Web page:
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Copyrights, Competition And Development: The Case Of The Music Industry

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  • B. ANDERSEN,
  • Z. KOZUL-WRIGHT
  • R. KOZUL-WRIGHT

Abstract

The economic importance of copyright industries in developed market economies has been well documented. Although less important in developing countries, this is likely to change with the growing weight of the service sector in these economies and its importance for their closer integration into the global market economy. This paper analyses the relationship between the copyright and income generation in the audio-visual sector, in particular music, and argues that the appropriate copyright administration is essential in creating the conditions for a viable music industry in developing countries. However, an effective copyright regime is not, by itself, sufficient to guarantee a flourishing music industry, and other institutional arrangements will be needed in countries looking to better exploit their musical resources.

Suggested Citation

  • B. Andersen, & Z. Kozul-Wright & R. Kozul-Wright, 2000. "Copyrights, Competition And Development: The Case Of The Music Industry," UNCTAD Discussion Papers 145, United Nations Conference on Trade and Development.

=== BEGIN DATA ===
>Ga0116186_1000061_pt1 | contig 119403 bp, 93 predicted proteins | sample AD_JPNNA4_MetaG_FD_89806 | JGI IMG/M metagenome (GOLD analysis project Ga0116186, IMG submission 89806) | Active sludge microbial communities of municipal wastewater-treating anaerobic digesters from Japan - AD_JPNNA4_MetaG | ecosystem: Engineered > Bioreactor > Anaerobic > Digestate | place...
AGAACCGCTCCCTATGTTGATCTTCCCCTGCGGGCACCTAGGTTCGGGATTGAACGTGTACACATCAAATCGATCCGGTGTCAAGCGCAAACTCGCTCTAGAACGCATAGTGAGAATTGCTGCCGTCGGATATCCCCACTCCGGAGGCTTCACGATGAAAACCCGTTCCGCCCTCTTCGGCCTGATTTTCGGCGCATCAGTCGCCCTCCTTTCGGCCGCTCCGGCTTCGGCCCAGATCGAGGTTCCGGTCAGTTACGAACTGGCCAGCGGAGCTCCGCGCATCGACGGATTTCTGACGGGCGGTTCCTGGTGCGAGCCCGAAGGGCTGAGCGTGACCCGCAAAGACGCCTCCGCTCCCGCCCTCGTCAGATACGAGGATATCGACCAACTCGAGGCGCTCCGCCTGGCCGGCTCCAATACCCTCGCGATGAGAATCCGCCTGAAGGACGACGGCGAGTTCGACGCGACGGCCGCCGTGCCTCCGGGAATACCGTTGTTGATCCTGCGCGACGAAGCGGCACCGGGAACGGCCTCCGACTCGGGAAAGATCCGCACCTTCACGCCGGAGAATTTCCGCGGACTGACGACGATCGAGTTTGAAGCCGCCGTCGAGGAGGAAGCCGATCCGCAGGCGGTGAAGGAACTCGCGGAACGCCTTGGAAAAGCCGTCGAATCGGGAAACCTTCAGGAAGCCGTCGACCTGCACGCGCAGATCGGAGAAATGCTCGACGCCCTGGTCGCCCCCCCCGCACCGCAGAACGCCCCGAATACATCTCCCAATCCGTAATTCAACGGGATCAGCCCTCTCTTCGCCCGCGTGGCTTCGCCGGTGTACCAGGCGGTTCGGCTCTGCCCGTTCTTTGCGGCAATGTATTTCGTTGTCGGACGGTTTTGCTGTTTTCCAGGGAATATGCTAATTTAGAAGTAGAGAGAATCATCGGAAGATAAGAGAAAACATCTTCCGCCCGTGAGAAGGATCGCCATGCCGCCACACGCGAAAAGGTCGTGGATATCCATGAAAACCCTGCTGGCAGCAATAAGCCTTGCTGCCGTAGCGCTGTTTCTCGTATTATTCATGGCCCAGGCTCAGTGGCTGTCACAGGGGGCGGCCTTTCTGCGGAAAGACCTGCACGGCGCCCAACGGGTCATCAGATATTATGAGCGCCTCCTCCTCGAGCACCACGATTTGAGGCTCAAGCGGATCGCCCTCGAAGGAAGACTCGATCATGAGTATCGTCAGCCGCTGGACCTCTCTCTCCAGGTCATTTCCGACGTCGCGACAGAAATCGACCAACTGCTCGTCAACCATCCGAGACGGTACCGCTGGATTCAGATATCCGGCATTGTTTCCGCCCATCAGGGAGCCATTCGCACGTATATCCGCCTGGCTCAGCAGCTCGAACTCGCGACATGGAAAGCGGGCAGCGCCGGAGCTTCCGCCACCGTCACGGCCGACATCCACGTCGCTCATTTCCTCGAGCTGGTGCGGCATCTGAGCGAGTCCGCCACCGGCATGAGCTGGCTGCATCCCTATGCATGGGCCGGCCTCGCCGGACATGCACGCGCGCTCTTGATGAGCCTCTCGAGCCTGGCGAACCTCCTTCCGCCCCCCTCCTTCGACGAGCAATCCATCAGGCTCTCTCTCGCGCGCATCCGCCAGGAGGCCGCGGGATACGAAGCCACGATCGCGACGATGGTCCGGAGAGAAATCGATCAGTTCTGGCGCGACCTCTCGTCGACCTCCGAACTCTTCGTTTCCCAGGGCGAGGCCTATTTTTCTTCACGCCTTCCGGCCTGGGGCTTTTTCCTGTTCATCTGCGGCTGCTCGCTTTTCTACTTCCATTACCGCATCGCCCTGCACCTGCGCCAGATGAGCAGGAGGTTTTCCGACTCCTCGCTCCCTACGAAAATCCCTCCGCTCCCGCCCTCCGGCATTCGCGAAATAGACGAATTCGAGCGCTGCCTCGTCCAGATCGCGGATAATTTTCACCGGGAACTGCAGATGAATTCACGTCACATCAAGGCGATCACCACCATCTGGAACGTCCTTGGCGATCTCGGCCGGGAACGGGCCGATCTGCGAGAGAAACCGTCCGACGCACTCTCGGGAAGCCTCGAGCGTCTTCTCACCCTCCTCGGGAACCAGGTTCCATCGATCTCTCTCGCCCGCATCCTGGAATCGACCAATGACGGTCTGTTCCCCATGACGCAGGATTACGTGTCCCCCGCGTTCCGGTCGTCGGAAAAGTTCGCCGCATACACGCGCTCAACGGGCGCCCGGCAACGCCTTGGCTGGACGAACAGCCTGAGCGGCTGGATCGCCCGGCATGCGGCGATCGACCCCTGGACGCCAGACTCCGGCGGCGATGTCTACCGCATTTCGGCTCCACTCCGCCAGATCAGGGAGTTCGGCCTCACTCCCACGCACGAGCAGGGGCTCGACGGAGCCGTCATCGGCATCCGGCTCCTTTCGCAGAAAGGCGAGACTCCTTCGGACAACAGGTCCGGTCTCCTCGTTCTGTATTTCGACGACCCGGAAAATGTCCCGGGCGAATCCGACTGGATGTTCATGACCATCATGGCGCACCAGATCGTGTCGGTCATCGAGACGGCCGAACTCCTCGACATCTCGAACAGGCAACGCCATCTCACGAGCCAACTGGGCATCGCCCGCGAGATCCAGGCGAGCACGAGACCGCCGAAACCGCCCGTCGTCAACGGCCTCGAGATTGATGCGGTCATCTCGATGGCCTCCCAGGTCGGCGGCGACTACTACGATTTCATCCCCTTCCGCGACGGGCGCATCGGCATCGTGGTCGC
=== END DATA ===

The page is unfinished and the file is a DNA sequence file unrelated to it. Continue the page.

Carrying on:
• Handle: RePEc:unc:dispap:145
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    File URL: http://www.unctad.org/en/docs/dp_145.en.pdf
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    References listed on IDEAS

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    1. Towse, Ruth, 1999. "Copyright and Economic Incentives: An Application to Performers' Rights in the Music Industry," Kyklos, Wiley Blackwell, vol. 52(3), pages 369-390.
    2. Landes, William M & Posner, Richard A, 1989. "An Economic Analysis of Copyright Law," The Journal of Legal Studies, University of Chicago Press, vol. 18(2), pages 325-363, June.
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    Cited by: